Woodworking Terms and Terminology

This collection of woodworking terms will be an ongoing process and will be updated on a regular basis for the immediate future.

Woodworking terminology can be quite confusing to people just starting out, much like medical terminology to a layman. The good news is it's a lot easier to understand.

Many of the sub-headings are links that will take you to a page with much more information about that particular topic.

ATB — Short for "Alternate Top Bevel" and refers to the way the teeth of a saw blade are shaped and set. The teeth are beveled inward from the outside edge of the blade, alternating left to right.

A variation is the HATB (High Alternate Top Bevel) that has a much steeper bevel than the ATB.

Bevel Cut — An angle cut made on a board. A common bevel cut in woodworking is a 45 degree bevel used to join two boards together for a right angle joint.

Biscuit Joint — A butt joint strengthened with a football shaped biscuit of wood. The biscuit is glued and placed in slots cut with a biscuit joiner. The glue causes the biscuit to swell, creating a secure joint.

Biscuit joints are used extensively in cabinetry to make face frames and join narrow boards together to make panels for doors and drawers.

Board foot — One square foot of lumber one inch thick. To figure how many board feet in a board, multiply the width by the length by the thickness in inches, then divide by 144.

A board that is 6 inches wide by 96 inches long by 3/4 inches thick is 3 board feet. 6 x 96 x .750 = 432 / 144 = 3.0 board feet.

Box joint.

Box Joint — Also commonly called the finger joint, the box joint is made of interlocking fingers that form a right angle joint.

With the extra gluing surface provided by the interlocking fingers, and because it uses the straight grain of the wood, the box joint is also very strong. A woodworker with a fertile imagination will find many uses for this woodworking joint.

Butt Joint — A joint where to two boards are joined together end to end or end to side. Not much strength in this joint unless reinforced.

Cross cut — A saw cut that is made across the grain of the board.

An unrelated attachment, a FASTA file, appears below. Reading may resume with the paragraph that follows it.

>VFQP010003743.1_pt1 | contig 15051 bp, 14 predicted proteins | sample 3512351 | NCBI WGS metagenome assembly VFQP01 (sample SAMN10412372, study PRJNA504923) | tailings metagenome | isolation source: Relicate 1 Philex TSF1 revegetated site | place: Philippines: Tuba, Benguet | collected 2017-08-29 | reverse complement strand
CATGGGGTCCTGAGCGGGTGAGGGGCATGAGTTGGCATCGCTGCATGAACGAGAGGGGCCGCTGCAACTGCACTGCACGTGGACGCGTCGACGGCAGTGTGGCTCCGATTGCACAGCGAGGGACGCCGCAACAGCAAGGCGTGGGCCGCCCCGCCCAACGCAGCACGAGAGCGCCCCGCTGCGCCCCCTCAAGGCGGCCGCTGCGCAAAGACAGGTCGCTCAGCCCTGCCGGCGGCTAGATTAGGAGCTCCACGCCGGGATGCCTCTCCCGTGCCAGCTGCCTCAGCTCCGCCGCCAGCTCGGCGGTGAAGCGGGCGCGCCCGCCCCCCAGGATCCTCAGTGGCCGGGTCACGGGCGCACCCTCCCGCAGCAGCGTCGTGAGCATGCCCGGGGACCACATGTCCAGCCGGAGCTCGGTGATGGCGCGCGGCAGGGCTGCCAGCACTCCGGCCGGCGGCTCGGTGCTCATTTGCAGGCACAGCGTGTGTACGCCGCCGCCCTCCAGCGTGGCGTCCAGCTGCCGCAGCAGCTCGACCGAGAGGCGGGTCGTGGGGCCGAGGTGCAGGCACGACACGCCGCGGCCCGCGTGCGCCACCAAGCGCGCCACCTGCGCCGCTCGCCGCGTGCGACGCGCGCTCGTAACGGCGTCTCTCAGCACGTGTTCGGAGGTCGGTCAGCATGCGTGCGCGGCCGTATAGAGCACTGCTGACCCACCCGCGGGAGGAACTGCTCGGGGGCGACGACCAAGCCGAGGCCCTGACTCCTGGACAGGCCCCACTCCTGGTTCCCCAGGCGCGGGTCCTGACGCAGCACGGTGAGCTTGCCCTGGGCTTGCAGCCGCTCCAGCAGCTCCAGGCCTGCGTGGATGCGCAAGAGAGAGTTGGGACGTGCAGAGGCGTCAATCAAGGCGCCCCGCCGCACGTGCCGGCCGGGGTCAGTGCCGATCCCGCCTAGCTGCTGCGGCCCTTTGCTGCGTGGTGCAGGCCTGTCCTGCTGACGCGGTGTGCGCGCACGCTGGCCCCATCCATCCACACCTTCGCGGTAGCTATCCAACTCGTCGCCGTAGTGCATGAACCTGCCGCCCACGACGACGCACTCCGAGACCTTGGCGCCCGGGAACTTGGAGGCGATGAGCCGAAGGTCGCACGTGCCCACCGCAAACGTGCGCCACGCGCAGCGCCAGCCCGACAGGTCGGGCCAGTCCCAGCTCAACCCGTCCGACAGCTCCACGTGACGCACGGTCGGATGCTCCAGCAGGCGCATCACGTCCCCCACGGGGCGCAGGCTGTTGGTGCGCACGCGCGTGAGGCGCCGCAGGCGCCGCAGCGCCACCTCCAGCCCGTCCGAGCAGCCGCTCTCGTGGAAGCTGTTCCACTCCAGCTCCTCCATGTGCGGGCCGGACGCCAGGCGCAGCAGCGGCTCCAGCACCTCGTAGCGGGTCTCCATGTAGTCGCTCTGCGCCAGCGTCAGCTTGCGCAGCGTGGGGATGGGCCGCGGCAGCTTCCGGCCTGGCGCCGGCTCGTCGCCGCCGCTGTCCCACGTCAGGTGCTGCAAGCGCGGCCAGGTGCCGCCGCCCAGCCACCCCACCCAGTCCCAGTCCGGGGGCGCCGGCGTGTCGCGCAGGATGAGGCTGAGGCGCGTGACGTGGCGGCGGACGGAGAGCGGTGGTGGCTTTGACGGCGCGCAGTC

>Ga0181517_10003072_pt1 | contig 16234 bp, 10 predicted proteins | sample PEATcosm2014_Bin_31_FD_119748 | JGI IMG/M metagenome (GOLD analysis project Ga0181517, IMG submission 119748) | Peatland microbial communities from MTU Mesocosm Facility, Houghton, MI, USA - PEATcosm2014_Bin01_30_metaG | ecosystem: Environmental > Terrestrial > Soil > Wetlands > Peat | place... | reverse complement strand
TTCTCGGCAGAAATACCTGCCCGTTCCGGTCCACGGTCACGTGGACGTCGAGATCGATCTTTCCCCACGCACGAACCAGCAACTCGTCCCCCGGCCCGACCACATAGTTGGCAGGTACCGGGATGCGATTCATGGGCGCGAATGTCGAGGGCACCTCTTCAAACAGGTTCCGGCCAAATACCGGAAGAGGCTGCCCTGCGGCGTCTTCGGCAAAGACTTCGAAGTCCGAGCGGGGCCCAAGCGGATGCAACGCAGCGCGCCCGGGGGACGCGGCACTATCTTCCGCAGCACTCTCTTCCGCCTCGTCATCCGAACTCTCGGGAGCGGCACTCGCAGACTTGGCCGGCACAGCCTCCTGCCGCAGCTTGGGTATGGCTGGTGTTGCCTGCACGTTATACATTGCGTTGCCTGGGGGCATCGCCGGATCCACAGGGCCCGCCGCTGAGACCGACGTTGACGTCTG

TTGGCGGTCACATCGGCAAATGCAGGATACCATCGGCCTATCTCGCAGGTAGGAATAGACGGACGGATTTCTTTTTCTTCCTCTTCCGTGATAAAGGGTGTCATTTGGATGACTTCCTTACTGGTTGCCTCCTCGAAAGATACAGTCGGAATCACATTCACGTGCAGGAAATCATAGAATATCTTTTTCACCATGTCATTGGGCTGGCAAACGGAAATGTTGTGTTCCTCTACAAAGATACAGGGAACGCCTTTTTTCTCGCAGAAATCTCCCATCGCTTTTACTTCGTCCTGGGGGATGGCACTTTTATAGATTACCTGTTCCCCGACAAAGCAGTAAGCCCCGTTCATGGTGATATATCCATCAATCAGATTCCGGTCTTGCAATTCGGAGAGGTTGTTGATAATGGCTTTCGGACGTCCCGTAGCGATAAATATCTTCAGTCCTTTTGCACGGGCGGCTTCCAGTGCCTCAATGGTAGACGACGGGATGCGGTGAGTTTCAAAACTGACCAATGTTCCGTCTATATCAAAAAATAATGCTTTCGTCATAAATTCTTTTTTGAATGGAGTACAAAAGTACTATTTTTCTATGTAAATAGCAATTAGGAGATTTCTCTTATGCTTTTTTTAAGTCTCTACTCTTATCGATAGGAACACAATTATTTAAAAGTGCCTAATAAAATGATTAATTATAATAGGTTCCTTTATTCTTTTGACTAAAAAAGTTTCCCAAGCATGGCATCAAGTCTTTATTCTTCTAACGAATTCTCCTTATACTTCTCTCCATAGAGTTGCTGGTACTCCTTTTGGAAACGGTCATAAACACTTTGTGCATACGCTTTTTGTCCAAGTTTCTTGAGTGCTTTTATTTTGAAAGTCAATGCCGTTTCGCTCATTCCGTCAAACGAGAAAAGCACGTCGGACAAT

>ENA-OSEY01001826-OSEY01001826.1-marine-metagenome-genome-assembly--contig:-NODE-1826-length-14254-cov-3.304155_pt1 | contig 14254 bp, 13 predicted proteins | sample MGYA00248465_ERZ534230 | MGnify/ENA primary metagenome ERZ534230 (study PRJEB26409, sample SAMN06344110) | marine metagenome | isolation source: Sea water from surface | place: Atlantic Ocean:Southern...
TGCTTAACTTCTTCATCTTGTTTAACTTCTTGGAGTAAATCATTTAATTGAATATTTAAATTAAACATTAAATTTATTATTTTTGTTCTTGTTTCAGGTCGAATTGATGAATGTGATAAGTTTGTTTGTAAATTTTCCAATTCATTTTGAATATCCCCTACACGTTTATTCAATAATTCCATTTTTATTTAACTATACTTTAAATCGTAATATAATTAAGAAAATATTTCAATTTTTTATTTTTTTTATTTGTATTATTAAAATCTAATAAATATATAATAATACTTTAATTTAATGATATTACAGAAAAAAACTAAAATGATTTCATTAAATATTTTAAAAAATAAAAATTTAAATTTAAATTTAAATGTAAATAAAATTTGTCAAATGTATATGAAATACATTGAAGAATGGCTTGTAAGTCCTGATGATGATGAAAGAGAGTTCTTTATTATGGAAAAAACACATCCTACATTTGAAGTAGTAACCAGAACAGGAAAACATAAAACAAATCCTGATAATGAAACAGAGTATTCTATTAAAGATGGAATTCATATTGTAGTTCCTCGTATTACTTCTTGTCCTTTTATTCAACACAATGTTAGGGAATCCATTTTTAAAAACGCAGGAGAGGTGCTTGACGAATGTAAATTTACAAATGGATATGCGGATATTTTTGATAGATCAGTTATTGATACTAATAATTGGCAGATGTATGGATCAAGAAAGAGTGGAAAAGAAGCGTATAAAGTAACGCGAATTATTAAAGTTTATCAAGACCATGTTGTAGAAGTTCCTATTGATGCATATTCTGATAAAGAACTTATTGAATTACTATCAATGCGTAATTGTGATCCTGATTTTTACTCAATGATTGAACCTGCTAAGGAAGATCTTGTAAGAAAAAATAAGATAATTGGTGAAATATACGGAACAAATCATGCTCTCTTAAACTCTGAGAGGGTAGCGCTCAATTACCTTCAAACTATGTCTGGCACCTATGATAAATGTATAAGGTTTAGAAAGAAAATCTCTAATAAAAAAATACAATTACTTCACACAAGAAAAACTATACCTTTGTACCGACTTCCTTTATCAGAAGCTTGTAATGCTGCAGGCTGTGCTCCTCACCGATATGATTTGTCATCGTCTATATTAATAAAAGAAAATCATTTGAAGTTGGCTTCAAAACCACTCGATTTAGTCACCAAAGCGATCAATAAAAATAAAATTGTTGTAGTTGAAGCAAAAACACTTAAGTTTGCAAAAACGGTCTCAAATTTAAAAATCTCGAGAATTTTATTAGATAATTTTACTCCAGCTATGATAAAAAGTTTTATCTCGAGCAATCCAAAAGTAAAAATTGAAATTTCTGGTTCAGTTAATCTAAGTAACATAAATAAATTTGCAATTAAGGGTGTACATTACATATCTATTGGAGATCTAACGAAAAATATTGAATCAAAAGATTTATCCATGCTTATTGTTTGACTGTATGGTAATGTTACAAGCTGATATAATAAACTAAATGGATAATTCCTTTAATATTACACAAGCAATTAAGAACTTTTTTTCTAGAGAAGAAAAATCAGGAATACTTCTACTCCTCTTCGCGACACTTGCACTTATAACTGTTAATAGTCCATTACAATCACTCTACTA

End Splits — Lumber defect in which the ends of the board are split along the grain. Usually caused by uneven drying of the lumber.

How to make a featherboard

Featherboard A board with thin fingers on the end to hold stock against the fence of a table saw or router table for a more accurate cut. Can also be used to hold the stock down on the table when cutting dados or mouldings.

Hollow ground — A type of grind that forms a concave taper on one or both sides of a blade, leaving a very sharp but delicate cutting edge.

Kerf — Relates to the width of the cut of a saw blade. Because the saw teeth are set wider than the thickness of the blade material, the kerf is wider. May refer to either the blade kerf or to the cut left by the blade.

Kickback — Most common to the table saw, kickback occurs when the workpiece being cut is caught by the back of the blade and is thrown back at the operator, sometimes with disastrous results.

Common causes of kickback are when no splitter is used and the wood closes together behind the blade (usually induced by internal stresses) or when the workpiece is pinched between the rip fence and blade.

Mortise — The hole in which a tenon is inserted to complete a mortise and tenon joint. The mortise is usually rectangular in shape when applied to furniture, but also can be oval or even round like a dowel in the case of log (rustic) furniture.

Pocket holes made with a pocket hole jig.

Pocket holes Pocket holes allow two pieces of wood to be joined together with a butt joint secured by screws. The pocket holes are drilled at a shallow angle into one piece of wood and then screws are driven though the holes into the other piece.

A pocket hole jig with a special drill bit is used to create the angled hole for the screws. Pocket holes are also used to assemble and make repairs on furniture and cabinetry when joints become loose or break.

Rabbit cut in board.

Rabbet — A recess cut in the edge of a board. Used to form part of a joint, such as to set back panels flush with the main frame of a cabinet.

The drawing on the right shows a rabbet cut into one side of a two by four.

Resawing on the table saw

Resawing Resawing is simply ripping a thicker board into two or more thinner boards. As far as the home workshop is concerned, resawing can be done either on the band saw or table saw.

The board is ripped on it's edge, making thinner boards the same width as the original workpiece.

How to make a magnetic table saw stop block

Stop block A stop block is used when a woodworker wants to cut several pieces of stock the same length. It is usually attached to a fence at the desired distance from the blade and one end of the stock butts up against it.

It can be positioned in a number of ways such as using clamps, magnets and bolts. It can be made adjustable by attaching to a t-track or hinged to flip out of the way when not needed.

Tenon — The male end of a mortise and tenon joint. The tenon fits snuggly into the cavity of the mortise and when glued, makes one of the strongest joints in woodworking.

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